TANGGUH LNG INTEGRATED SOCIAL PROGRAM (ISP)

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1 TANGGUH LNG INTEGRATED SOCIAL PROGRAM (ISP) Achieving Sustainable & Responsible Operation

2 dicetak di atas kertas daur ulang

3 Contents List of Figures...7 List of Tables...9 Acronyms and Indonesian Terms...11 Executive Summary...15 I Introduction...17 II External & Internal Context...25 Relevant External Standards & Best Practices...25 Project Context...25 Indigenous People...30 Area Setting...32 Progress & Achievement...33 Promotion of Development based on Community Assets...37 III Overall Goal...39 IV Components of Strategy...41 Key Assumptions...41 Influence of Local Issues on ISP-2 Strategy...43 Strategic Approaches...44 Key Characteristics...48 Basic Strategy...48 Strategy Architecture...51 Overview of Strategic Programs...53 V Strategy Implementation...65 Implementation Framework...65 Monitoring & Evaluation...69 Key Competencies and Organization...72 Budget Composition...75 Annexes

4 List of Figures 1 Project Location Tangguh Gas Reservoir LNG Plant and its Supporting Facilities Livelihood of RAVs in Central Government Transfer to Sub-National Governments Community Action Plan (CAP) Framework Strategy Architecture of ISP Chain of Results for Programs Process of Implementation Organization Structure Budget Composition for Budget Composition in

5 List of Tables 1 Programs Objective Raised Issues in DAVs Summary of Consultation Process Significant Impacts of the Operational Phase Issues and Mitigation of Indigenous People Human Development Index (HDI) of West Papua Province Villages and Districts Where ISP is Implemented The Growth of Households Income by Villages Type of Development Intervention ISP Implementation Framework Monitoring and Evaluation of ISP Competencies for ISP Operation Activities and Their Impact as Stated in AMDAL Description and Key Performance Indicator for Governance Program Description and Key Performance Indicator for Communication & External Affairs Program Description and Key Performance Indicator for Community Health Program Description and Key Performance Indicator for Education & Training Program Description and Key Performance Indicator for Livelihood Program Annual Plan Form Annual Activities Budget Monitoring Form Governance Program in C&EA Program in Livelihood Program in Health Program in Education & Training Program in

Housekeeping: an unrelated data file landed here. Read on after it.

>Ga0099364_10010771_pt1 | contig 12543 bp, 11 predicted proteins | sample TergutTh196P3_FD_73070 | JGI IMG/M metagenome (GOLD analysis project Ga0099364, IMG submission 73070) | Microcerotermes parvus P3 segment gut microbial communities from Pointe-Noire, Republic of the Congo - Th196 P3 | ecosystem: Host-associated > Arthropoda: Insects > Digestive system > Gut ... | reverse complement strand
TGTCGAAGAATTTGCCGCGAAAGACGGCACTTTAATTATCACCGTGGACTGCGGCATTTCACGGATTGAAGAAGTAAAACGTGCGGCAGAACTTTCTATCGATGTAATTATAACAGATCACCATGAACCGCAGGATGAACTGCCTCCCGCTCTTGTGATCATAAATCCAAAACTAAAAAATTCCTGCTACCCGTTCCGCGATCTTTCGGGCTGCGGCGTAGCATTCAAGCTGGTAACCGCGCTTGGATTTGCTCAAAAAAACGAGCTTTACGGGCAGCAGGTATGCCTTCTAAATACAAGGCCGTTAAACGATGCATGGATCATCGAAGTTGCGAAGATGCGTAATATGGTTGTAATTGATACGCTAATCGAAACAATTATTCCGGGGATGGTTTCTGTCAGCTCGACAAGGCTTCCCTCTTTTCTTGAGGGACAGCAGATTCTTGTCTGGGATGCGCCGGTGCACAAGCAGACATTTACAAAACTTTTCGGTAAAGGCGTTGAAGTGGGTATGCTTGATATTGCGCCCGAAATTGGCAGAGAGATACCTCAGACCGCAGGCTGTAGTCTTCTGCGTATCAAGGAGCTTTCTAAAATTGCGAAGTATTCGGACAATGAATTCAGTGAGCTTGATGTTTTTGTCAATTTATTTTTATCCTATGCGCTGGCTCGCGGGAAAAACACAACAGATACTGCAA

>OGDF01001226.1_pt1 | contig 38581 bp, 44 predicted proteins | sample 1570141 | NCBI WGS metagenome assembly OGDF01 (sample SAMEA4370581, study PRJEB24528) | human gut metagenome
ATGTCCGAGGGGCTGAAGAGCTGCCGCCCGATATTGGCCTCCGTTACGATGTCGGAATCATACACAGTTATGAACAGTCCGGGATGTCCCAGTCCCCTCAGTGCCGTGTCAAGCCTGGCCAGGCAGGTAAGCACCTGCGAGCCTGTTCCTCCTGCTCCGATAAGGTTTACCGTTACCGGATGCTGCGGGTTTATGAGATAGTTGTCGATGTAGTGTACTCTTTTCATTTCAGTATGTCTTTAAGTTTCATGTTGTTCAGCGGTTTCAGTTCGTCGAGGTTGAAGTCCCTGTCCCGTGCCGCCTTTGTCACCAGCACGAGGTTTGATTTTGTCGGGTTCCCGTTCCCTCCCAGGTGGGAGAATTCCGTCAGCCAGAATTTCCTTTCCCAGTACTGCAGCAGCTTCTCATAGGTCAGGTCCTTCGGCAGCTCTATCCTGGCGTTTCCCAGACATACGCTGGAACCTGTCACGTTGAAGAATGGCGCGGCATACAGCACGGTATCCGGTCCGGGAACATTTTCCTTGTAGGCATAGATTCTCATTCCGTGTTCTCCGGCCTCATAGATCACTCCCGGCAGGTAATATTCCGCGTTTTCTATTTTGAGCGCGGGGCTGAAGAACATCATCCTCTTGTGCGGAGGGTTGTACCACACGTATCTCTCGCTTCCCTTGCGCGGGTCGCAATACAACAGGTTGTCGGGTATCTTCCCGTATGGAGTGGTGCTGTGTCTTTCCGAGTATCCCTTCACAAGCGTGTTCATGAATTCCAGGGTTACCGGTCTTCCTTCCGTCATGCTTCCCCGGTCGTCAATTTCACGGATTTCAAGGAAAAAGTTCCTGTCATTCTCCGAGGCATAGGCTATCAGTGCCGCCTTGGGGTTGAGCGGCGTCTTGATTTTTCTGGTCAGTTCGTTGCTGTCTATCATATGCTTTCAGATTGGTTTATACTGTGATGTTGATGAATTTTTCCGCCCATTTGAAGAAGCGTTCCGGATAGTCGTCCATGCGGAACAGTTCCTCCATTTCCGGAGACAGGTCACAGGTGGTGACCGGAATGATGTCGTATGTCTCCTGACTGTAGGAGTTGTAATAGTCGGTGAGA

6 Acronyms ABCD Asset Based Community Development ADB Asian Development Bank ADK Alokasi Dana Kampung, Village Fund Allocation AMDAL Analisa Mengenai Dampak Lingkungan, Social and Environmental Impact Analysis CAP Community Action Planning CBO Community Based Organizations CEPPS Consultation, Empowerment, Partnership, Participation, and Sustainability CLTS Community Led Total Sanitation CSO Civil Society Organization CTPS Cuci Tangan Pakai Sabun, soap hand washing DAK Dana Alokasi Khusus, Special Allocation Fund DAU Dana Alokasi Umum, General Allocation Fund DAV Directly Affected Villages DBH Dana Bagi Hasil, Revenue Sharing Fund DDUB Dana Daerah untuk Urusan Bersama, local fund for public affairs DGS Diversified Growth Strategy EMIS Education Management Information System GDP Group Defined Practices GRP Group Recommended Practices HIV/AIDS Human Immunodeficiency Virus/Acquired Immune Deficiency Syndrome ICBS Integrated Community Based Security IPDP Indigenous People Development Plan ISP Integrated Social Program LARAP Land Acquisition and Resettlement Action Plan LNG Liquefied Natural Gas MDG Millennium Development Goals Musrenbang Musyawarah Perencanaan Pembangunan, Development Planning Meeting NGO Non Governmental Organizations PEG Poverty, Environment, and Gender PEME Plan, Execute, Monitor, Evaluate PIC Person in Charge PNPM Program Nasional Pemberdayaan Masyarakat, National Program for Community Empowerment Posbumil Pos Pelayanan Ibu Hamil, pregnant women service post Posyandu Pos Pelayanan Terpadu, children under five integrated service post Puskesmas Pusat Kesehatan Masyarakat, community health centre PRA Participatory Rural Appraisal RAV Resettlement Affected Villages Respek Rencana Strategis Pengembangan Kampung, Village Development Strategic Plan SOP Standard Operating Procedure 10 11